You’ll share the cooking and washing up too! Unlike your beloved offspring, these people are fully grown! They wipe their own bottoms and chew with their mouths shut! They express their emotions in words instead of outbursts of inexplicable violence! They might cross creeks in their undies every now and then, but afterwards they put their pants and shoes back on—all by themselves.

From fantasy…

A girls’ weekend away usually begins as a fantasy among a few close friends. Sentences that start with lines such as, “wouldn’t it be amazing if…”, or “one day we should…”, lead to conversations that end up with everyone gazing into the middle-distance, lost in the dreaming.

If you’re lucky, one of you will realise such a dream is not beyond the realm of possibility—and dare to say so.

In my experience, the biggest challenge is finding a date—but persevere. The moment that the dreaming turns to planning, the fun begins.

Even packing is a joy! You don’t need multiple changes for multiple emergencies, you only need to clothe yourself; your bag is lighter than your lightest child. Food is a different story. You buy one (or more) of everything you might possibly want. Between you there’ll be too much wine and cheese, and too little fruit and veg, but this is not the time for being sensible.

Finally, the day comes. You farewell your family with affection… and impatience. In seconds you’ll be off-duty; not for minutes or hours, but days. DAYS!

…to reality

When we arrive, we cook when we feel like it and eat like kings. We walk without knowing or caring where we’ll end up or when, we read without interruption, we go to bed when we want to, and when we do get up, it’s because we have woken, not because we’ve been woken.

Then there’s the talk. We tell old stories, we tell new stories, we recycle old jokes, we make new ones. We tease; we confide; we relay inappropriate dreams featuring mutual friends. We discuss doubts and fears and failures, successes, hopes, frustrations and FRUSTRATIONS.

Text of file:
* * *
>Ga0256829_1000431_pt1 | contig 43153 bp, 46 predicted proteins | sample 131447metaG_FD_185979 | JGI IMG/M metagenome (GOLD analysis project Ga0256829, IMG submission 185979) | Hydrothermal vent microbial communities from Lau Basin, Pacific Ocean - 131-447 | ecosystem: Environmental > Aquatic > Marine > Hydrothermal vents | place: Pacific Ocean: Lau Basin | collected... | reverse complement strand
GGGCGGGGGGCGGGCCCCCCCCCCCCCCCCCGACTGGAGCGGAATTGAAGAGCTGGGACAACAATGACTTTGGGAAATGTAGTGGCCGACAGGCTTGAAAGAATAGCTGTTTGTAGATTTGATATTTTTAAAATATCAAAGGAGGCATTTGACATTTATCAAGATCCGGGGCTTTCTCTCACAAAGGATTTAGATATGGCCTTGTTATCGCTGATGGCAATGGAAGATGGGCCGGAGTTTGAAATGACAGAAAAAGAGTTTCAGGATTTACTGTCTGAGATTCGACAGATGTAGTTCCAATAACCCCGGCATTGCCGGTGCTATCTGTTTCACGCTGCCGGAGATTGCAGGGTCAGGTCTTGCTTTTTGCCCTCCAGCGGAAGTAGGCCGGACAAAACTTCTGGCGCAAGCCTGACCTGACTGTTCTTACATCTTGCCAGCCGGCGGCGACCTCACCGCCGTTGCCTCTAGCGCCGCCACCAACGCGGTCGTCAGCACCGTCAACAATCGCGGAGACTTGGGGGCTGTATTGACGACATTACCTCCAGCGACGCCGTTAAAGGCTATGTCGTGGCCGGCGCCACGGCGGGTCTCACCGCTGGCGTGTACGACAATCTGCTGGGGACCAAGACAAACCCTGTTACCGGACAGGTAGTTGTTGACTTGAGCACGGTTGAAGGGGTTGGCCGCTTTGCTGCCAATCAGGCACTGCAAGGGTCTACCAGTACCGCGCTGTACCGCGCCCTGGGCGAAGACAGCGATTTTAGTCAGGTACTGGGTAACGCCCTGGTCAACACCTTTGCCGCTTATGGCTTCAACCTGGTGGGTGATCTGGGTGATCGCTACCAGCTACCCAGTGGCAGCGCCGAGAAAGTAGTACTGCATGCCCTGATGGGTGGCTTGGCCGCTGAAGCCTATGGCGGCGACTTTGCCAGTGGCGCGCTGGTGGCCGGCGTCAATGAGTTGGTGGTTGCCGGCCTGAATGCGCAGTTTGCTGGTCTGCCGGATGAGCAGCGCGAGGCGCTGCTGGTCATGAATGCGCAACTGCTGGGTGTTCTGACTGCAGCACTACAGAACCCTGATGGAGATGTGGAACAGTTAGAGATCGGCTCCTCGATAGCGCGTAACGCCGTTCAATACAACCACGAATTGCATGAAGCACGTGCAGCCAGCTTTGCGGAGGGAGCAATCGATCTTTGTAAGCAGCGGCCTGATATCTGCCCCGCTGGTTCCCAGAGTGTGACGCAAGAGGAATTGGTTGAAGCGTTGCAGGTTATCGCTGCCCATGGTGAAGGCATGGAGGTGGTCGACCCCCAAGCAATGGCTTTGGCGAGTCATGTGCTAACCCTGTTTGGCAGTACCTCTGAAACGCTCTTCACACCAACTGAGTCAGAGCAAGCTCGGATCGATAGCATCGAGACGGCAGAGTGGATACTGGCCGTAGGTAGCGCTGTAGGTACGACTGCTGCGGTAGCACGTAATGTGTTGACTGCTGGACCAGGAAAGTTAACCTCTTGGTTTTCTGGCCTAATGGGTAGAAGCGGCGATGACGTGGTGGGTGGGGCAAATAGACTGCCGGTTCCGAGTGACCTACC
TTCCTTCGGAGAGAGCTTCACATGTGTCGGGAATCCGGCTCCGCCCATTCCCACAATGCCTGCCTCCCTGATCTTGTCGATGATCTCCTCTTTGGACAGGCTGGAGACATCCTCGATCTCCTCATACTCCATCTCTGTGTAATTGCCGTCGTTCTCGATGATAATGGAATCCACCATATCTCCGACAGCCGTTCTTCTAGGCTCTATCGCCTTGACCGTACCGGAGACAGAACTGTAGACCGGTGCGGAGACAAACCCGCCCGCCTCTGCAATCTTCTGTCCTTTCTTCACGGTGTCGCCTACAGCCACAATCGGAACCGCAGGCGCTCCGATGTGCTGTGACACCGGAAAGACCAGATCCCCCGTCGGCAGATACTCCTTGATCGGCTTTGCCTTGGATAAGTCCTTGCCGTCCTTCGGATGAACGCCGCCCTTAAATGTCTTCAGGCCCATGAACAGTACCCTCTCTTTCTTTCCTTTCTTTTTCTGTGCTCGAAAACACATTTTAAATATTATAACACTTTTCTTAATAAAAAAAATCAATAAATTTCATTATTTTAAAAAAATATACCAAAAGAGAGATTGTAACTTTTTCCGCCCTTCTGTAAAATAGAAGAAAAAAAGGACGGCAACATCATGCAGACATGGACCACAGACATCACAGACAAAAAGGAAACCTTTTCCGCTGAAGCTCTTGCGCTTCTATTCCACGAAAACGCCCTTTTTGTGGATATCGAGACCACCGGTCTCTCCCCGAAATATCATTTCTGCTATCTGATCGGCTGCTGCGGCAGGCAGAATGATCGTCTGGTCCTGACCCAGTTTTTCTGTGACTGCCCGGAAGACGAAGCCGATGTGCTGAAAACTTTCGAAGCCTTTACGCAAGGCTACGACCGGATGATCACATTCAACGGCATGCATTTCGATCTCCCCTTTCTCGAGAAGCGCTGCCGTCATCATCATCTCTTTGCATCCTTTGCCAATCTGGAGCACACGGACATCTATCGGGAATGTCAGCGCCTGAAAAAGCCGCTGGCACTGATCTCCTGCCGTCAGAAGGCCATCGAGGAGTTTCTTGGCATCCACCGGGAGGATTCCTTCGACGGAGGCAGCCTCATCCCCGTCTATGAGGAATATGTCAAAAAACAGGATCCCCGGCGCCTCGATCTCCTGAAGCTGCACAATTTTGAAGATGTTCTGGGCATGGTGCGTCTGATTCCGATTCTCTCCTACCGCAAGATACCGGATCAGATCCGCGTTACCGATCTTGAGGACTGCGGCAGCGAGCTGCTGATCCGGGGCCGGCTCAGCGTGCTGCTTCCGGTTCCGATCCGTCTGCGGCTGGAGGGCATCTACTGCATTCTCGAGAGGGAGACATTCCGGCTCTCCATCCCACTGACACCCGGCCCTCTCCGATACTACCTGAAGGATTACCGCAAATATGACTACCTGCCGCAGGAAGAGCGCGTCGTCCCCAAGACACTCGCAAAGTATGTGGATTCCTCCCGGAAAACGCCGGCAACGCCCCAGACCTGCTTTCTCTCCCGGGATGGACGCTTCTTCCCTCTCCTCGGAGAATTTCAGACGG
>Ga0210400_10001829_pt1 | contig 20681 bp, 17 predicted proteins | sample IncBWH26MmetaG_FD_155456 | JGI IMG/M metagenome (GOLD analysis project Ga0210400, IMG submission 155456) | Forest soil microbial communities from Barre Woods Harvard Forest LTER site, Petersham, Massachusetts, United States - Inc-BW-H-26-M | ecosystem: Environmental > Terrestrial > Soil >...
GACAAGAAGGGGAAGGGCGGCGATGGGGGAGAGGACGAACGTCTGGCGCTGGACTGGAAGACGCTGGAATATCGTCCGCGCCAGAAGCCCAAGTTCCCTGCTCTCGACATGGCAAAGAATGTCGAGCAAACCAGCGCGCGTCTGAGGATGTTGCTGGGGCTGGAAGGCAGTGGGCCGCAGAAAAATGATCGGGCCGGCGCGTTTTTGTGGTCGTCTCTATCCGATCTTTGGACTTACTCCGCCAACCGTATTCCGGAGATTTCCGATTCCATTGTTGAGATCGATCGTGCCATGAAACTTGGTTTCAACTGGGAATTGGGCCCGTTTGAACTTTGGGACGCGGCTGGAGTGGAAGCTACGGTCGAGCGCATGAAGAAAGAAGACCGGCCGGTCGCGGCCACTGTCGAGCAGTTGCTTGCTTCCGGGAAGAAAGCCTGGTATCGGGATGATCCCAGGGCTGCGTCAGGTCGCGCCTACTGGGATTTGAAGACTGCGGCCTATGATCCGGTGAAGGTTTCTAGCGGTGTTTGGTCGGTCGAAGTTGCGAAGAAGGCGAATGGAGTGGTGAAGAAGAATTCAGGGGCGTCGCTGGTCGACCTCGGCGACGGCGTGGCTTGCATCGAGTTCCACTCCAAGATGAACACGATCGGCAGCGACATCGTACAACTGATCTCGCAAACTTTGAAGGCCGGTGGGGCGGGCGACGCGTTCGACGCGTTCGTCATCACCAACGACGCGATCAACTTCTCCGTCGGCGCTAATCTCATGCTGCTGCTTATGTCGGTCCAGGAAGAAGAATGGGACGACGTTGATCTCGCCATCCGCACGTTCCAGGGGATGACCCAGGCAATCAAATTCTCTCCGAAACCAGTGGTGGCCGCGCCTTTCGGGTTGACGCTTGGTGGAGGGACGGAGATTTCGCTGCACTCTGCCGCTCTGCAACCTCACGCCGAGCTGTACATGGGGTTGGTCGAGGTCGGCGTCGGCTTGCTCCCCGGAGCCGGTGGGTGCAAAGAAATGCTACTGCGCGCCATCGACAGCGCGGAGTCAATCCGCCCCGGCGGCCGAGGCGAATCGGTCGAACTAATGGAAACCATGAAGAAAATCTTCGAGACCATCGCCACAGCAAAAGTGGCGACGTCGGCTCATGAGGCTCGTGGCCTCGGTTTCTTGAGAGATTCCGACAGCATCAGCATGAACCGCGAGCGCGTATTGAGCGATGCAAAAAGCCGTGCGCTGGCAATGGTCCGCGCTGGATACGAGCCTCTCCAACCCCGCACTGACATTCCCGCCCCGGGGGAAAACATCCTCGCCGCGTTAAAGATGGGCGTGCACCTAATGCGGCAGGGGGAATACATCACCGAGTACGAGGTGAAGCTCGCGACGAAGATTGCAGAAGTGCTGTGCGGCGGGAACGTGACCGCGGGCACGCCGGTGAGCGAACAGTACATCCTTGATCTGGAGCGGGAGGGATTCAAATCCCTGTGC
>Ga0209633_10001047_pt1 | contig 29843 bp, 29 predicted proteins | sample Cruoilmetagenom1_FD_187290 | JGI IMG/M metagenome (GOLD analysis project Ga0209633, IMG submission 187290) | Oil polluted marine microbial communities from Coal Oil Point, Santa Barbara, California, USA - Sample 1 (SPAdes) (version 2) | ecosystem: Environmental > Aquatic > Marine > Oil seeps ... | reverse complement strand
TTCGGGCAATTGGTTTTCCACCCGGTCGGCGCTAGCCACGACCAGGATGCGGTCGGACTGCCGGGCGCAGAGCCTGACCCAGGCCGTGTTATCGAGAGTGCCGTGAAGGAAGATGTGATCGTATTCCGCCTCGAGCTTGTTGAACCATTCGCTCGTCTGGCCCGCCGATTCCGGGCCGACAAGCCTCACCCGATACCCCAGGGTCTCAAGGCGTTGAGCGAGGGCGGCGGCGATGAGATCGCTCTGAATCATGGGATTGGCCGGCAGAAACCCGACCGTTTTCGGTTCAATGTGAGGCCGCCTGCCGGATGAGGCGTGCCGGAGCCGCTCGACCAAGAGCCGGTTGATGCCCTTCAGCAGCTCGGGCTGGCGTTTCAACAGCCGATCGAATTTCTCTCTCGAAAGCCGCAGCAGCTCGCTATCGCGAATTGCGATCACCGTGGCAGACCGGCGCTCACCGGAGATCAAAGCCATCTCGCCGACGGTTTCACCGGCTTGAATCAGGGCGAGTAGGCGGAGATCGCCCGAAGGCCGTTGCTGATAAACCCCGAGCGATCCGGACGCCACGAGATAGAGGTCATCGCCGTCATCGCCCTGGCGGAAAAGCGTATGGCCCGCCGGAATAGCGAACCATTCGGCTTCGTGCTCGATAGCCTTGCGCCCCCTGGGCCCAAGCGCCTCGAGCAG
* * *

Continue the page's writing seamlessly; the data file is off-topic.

…to memory

At first, my thoughts of home focus on all that I’ve escaped: the children’s squabbles, demands, needs, complaints. But then I start to miss their earnest faces. Their in-jokes, their affection—their dear dad.

What a thing it is to miss what you still have while it’s still yours. What a thing it is to go away—to revel in deep friendship, to laze about and laugh, to be refreshed—and then return to see your children and your husband as gifts too.

The feeling might last hours, or seconds—a tantrum could shatter the spell—so the important thing is to remember it. Especially when the days are long and hard and LOUD, that knowledge is a treasure to behold: the best thing about leaving home, is coming back.

No, this doesn’t change the fact that sometimes you’d rather be away again—sipping wine, sharing a joke—but most of the time, you know, you’d rather be here: wincing at the noise, yawning from the lack of sleep, drowning in washing, but serving the people who need you, who love you, who want you, the most.

And so, dear reader, if you’re struggling to see your friends long enough to really talk and really laugh—to do a puzzle or play a game, eat too much cheese or cross a creek—I prescribe to you a girls’ weekend.

If you have a family you love but never leave, let me urge you now, for your sake and for theirs, to go. Love them, leave them, miss them—and let them miss you. After that, go home.